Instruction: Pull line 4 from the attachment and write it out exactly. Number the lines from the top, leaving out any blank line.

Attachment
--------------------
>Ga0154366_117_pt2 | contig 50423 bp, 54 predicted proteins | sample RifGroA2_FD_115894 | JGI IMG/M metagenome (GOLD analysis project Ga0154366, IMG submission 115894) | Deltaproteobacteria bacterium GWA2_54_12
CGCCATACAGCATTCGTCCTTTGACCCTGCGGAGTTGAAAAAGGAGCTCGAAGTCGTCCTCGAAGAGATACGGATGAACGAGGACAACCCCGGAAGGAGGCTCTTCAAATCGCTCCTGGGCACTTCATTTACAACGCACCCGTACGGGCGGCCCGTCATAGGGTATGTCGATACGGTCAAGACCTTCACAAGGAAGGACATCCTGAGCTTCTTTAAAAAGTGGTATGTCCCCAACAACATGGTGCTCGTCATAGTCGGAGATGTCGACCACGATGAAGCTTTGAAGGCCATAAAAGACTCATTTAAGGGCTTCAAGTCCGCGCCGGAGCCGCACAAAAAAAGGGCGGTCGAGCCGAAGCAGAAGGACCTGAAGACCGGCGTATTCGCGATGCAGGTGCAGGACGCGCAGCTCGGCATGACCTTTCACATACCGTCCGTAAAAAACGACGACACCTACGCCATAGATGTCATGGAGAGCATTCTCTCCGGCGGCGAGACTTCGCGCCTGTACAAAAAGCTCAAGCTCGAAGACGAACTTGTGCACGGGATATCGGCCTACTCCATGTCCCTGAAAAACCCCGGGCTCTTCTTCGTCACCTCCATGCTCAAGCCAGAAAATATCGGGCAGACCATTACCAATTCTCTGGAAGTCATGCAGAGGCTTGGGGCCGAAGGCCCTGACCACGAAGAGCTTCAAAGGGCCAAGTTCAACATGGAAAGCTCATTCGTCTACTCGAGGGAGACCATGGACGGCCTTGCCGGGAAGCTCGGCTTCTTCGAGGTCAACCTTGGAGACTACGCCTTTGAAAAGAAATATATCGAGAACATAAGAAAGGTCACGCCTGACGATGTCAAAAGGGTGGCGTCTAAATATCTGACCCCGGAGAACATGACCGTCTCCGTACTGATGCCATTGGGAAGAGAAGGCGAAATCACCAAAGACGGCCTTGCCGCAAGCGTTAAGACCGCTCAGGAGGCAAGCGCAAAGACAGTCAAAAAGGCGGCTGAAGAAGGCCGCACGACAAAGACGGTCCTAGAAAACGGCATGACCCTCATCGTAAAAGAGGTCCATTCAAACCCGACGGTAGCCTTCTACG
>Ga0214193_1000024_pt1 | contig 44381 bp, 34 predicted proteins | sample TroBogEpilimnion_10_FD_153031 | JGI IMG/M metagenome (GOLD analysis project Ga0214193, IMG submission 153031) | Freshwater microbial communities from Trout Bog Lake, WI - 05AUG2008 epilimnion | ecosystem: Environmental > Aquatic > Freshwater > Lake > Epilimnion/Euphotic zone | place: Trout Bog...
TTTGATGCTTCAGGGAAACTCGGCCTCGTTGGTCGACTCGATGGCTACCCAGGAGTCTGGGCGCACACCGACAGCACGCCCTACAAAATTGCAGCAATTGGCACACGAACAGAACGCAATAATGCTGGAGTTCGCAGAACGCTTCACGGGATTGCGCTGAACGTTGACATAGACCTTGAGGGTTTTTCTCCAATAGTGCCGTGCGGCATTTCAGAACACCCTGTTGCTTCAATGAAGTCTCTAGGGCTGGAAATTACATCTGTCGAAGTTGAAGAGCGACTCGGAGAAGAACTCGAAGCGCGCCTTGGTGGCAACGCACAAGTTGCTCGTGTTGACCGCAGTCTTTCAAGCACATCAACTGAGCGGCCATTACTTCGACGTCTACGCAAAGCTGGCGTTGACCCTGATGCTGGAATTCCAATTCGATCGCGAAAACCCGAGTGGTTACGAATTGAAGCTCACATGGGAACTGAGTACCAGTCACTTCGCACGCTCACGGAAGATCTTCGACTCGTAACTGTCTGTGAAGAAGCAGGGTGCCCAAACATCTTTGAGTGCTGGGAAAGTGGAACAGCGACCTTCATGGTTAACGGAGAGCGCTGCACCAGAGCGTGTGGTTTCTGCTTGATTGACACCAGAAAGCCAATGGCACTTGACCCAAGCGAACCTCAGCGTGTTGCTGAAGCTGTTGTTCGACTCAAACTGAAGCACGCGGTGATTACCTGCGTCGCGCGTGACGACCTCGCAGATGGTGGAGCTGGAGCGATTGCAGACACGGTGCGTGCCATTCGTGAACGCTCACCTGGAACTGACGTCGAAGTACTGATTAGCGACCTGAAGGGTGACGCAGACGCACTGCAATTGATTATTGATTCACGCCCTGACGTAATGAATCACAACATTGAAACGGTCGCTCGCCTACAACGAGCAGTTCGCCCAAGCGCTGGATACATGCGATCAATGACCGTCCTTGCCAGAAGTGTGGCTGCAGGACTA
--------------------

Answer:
TTTGATGCTTCAGGGAAACTCGGCCTCGTTGGTCGACTCGATGGCTACCCAGGAGTCTGGGCGCACACCGACAGCACGCCCTACAAAATTGCAGCAATTGGCACACGAACAGAACGCAATAATGCTGGAGTTCGCAGAACGCTTCACGGGATTGCGCTGAACGTTGACATAGACCTTGAGGGTTTTTCTCCAATAGTGCCGTGCGGCATTTCAGAACACCCTGTTGCTTCAATGAAGTCTCTAGGGCTGGAAATTACATCTGTCGAAGTTGAAGAGCGACTCGGAGAAGAACTCGAAGCGCGCCTTGGTGGCAACGCACAAGTTGCTCGTGTTGACCGCAGTCTTTCAAGCACATCAACTGAGCGGCCATTACTTCGACGTCTACGCAAAGCTGGCGTTGACCCTGATGCTGGAATTCCAATTCGATCGCGAAAACCCGAGTGGTTACGAATTGAAGCTCACATGGGAACTGAGTACCAGTCACTTCGCACGCTCACGGAAGATCTTCGACTCGTAACTGTCTGTGAAGAAGCAGGGTGCCCAAACATCTTTGAGTGCTGGGAAAGTGGAACAGCGACCTTCATGGTTAACGGAGAGCGCTGCACCAGAGCGTGTGGTTTCTGCTTGATTGACACCAGAAAGCCAATGGCACTTGACCCAAGCGAACCTCAGCGTGTTGCTGAAGCTGTTGTTCGACTCAAACTGAAGCACGCGGTGATTACCTGCGTCGCGCGTGACGACCTCGCAGATGGTGGAGCTGGAGCGATTGCAGACACGGTGCGTGCCATTCGTGAACGCTCACCTGGAACTGACGTCGAAGTACTGATTAGCGACCTGAAGGGTGACGCAGACGCACTGCAATTGATTATTGATTCACGCCCTGACGTAATGAATCACAACATTGAAACGGTCGCTCGCCTACAACGAGCAGTTCGCCCAAGCGCTGGATACATGCGATCAATGACCGTCCTTGCCAGAAGTGTGGCTGCAGGACTA